Stephen Kuusisto's book of poems Only Bread, Only Light is an amazing book in many ways. As Kuusisto explains in his acclaimed autobiographical work, Planet of the Blind, he was born with extremely limited sight - 20/200 in his best eye on a good day. Blindness is not always total blackness as many suppose; it is often an almost surrealistic vision comparable to living permanently behind a toy kaleidoscope that continually turns. What Kuusisto does, particularly in the first section of Only Bread, Only Light is to give us some sense of world that world is like and how it shapes his art. He says in the title poem:

At times the blind see light,
And that moment is the Sistine ceiling

Grace among buildings - no one asks
For it

As with Milton, light and grace are key players in Kuusisto’s poems, but music is never far away either,

the music lets me stand -
Freed from opinion into guess
A place I need as some need ends.

This sense of music and grace inform his understanding of poetry

As I get older
The incidental lyric slips
Through the dark trees
But honestly I can't tell
What it means -

As one reads these poems a certain feel, an aesthetic emerges that seems inseparable from the person writing. Like Kuusisto, I can't honestly tell what it means either, but it takes the reader into a world that I think only this poet could guide you through. Of course, any one who weaves Juliana of Norwich and Pascal into his poetry and comes up with a poem entitled "Dante's Paradiso Translates Poorly in Braille" has got me hooked from the start.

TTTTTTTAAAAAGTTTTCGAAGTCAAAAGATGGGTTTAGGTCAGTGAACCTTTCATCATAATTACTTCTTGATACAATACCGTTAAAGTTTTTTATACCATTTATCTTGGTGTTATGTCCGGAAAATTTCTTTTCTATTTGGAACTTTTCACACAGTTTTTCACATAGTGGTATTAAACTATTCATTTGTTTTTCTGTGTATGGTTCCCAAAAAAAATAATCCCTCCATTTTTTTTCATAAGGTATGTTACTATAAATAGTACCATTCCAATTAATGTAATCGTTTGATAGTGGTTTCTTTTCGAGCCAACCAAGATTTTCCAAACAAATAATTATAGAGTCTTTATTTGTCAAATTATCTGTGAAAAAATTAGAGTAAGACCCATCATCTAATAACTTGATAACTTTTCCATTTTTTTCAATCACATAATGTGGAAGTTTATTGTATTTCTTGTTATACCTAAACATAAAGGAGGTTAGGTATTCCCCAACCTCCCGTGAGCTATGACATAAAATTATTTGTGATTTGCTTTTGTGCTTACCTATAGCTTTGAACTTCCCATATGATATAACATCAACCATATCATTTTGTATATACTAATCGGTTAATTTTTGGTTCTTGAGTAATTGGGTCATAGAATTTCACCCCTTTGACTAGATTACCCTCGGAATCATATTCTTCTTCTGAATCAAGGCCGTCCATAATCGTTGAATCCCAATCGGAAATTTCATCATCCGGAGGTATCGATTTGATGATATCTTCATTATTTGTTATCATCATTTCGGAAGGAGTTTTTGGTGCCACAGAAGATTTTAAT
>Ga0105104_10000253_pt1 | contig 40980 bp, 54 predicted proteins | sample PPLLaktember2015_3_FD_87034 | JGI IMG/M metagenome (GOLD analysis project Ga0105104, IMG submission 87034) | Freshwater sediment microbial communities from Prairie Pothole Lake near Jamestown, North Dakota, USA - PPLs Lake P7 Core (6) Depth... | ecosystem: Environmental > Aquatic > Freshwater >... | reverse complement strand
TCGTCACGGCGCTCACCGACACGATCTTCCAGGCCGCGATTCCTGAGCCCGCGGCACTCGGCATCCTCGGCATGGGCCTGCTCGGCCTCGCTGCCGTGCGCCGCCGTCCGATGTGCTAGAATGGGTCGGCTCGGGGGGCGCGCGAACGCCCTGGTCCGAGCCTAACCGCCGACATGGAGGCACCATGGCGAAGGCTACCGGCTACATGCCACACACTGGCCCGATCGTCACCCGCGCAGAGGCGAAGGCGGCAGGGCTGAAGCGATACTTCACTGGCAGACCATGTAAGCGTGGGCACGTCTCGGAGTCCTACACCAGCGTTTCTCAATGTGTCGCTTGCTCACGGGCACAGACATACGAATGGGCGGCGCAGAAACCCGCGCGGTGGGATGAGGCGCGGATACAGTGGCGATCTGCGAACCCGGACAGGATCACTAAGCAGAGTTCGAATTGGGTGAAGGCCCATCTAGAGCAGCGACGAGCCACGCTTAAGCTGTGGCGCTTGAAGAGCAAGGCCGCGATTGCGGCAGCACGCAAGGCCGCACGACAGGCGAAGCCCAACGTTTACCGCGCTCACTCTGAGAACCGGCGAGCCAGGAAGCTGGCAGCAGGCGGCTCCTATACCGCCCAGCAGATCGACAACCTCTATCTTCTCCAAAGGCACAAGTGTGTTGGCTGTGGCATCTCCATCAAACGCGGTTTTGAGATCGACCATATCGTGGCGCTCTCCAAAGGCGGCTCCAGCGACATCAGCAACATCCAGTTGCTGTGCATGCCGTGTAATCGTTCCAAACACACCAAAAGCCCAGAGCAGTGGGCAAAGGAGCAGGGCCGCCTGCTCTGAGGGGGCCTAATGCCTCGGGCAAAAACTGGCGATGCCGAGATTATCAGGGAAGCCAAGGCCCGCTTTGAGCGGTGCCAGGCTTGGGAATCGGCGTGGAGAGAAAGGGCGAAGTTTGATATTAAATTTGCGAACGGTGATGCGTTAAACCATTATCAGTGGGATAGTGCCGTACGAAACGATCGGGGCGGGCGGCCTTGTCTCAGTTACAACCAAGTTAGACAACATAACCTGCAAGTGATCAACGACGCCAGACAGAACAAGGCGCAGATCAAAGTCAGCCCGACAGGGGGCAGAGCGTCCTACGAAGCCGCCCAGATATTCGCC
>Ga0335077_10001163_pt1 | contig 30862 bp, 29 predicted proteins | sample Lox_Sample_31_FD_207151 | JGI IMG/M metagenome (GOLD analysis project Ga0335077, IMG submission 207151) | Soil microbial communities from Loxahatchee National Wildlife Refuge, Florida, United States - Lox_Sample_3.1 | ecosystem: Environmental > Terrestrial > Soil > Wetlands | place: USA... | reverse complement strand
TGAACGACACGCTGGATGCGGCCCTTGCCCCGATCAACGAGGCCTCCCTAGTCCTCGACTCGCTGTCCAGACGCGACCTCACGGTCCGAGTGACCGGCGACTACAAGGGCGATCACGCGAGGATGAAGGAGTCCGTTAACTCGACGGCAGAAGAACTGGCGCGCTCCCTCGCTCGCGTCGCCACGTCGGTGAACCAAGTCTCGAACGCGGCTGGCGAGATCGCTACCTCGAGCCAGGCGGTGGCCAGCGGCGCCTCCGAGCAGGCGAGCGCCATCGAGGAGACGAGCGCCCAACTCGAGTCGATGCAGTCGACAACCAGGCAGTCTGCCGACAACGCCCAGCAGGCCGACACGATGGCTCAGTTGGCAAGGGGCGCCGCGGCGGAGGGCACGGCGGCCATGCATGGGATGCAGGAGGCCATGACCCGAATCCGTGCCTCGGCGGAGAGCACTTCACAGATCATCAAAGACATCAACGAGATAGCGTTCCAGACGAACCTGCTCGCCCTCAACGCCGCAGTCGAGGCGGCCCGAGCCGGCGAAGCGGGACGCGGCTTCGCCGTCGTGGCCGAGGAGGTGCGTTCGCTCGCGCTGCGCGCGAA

Sunday, May 08, 2005

Toward A Crippled Poetics

Jim Ferris’ essay, “The Enjambed Body: A Step Toward a Crippled Poetics”,which appeared in the Summer 2004 Georgia Review surpasses anything else I have read that discusses poetry and disability. No one who has not lived with a disability could have written it. It is not just that Ferris brings both personal and academic knowledge to the piece, but that it is immeasurably more creative than the sort of pedantic pieces one tends to expect from literary theorists. My prediction is that if a significant amount of disabilities literature if ever amassed to make it a recognized literary field (as African-American or Gay/Lesbian literature has), this essay will be one of its classics.